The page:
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invasion of the central nervous system by wandering nematode larvae; for example, Angiostrongylus cantonensis in rats and humans.
pertaining to the brain and spinal cord.
see brain abscess.
is thought to be a sequel to subclinical edema disease due to an Escherichia coli toxemia of pigs. The disease is sporadic within a group and is characterized by incoordination, apathy, aimless walking and circling. Emaciation occurs rapidly and most affected animals are euthanatized on humanitarian grounds.
a characteristic lesion in the brain of newborn piglets affected by congenital tremor caused by swine fever infection of the dam during early pregnancy. See also congenital tremor syndrome of piglets.
uncommon in animals. May result from marrow escaping into the circulation from a fracture site, or cartilage from a nucleus pulposus disruption. Usually in a ventral spinal artery causing a sudden onset of paralysis.
cerebrospinal fluid (CSF)
the fluid within the subarachnoid space, the central canal of the spinal cord, and the four ventricles of the brain. The fluid is formed continuously by the choroid plexus in the ventricles, and is reabsorbed into the blood by the arachnoid villi at approximately the same rate at which it is produced.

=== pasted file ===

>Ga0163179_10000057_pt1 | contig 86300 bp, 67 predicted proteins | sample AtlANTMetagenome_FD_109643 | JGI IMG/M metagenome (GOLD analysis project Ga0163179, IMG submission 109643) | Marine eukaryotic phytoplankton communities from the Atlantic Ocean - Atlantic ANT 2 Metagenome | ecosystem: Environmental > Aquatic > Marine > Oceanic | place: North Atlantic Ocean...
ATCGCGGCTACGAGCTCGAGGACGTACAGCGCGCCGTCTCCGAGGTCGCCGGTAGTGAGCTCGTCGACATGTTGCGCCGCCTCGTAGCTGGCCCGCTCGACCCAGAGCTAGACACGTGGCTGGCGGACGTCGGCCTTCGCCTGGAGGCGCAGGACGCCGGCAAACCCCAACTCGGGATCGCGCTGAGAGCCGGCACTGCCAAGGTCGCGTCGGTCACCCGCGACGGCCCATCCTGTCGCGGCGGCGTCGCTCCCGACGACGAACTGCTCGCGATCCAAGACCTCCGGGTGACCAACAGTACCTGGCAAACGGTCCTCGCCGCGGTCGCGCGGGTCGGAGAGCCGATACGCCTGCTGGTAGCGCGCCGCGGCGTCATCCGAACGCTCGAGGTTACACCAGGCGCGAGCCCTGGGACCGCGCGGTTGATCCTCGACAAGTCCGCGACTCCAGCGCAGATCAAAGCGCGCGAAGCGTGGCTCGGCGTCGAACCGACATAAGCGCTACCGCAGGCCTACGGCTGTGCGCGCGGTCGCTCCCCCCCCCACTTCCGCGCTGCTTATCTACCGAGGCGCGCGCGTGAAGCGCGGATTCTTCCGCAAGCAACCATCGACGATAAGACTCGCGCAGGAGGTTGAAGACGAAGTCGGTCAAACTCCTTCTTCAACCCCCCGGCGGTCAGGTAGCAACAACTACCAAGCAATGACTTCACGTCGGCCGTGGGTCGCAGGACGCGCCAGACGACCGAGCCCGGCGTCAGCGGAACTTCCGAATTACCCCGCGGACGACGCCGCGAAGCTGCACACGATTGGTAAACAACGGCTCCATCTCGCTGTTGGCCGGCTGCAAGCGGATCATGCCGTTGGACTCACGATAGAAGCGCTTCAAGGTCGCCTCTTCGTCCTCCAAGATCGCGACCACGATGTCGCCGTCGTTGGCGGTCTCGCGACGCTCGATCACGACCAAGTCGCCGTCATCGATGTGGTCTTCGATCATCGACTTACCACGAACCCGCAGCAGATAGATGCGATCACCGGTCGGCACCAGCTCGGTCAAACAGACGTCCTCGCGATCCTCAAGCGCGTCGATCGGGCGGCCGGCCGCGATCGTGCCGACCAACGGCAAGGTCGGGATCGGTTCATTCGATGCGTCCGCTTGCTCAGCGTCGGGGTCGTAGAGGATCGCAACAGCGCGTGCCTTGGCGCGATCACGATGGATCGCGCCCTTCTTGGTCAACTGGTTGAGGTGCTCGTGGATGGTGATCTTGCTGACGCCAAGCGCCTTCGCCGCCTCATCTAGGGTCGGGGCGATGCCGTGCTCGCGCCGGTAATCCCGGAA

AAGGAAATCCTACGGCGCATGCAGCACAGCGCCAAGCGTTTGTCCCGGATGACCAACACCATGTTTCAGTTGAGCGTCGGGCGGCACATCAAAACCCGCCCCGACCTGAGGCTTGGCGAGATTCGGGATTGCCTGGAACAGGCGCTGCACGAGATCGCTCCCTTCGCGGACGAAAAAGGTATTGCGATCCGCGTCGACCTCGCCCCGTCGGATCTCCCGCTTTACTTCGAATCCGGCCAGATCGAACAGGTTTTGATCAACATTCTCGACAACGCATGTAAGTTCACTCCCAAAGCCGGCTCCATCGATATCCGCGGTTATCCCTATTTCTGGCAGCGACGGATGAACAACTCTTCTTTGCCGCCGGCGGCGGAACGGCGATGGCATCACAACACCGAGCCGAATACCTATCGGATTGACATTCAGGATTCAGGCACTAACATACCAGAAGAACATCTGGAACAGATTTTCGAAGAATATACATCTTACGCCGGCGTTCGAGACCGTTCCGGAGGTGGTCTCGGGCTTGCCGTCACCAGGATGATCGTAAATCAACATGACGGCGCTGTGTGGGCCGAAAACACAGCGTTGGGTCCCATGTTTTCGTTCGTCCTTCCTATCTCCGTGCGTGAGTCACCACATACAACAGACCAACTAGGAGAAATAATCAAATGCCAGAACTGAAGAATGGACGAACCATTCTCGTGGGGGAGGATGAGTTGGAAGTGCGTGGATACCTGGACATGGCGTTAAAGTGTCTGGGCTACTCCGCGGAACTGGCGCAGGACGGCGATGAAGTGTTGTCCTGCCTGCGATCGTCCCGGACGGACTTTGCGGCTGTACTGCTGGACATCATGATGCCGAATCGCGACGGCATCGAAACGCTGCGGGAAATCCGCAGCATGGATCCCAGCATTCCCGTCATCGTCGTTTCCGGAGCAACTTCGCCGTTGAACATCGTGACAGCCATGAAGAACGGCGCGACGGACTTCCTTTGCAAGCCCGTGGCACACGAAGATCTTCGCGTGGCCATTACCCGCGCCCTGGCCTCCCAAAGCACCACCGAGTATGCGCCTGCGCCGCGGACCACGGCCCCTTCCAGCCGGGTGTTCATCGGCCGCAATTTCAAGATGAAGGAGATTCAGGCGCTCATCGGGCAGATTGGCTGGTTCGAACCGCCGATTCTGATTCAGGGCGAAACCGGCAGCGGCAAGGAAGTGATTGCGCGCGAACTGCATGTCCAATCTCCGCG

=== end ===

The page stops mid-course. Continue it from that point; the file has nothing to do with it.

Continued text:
Examination of the CSF for the presence of abnormal or excessive numbers of cells, protein content, pressure is an important source of information about the nervous system.
cerebrospinal fluid-blood barrier
CSF passes into the CSF system (brain ventricles, the central canal of the spinal cord and the subarachnoid space) at the choroid plexus and passes out of the subarachnoid space into the sagittal sinus. The confining membranes of the system control selectively the passage of certain materials between it and the brain tissue (CSF-brain barrier) and between it and the blood (CSF-blood barrier).
cerebrospinal fluid-brain barrier
see cerebrospinal fluid-blood barrier (above).
invasion of the central nervous system by the microfilaria of Setaria labiatopapillosa (S. digitata) in most species causes an acute focal encephalomyelomalacia. The clinical picture is one of incoordination, then paralysis of the limbs, especially the hinds. S. equina may cause endophthalmitis in horses by similar invasion.
see cerebrospinal embolism (above).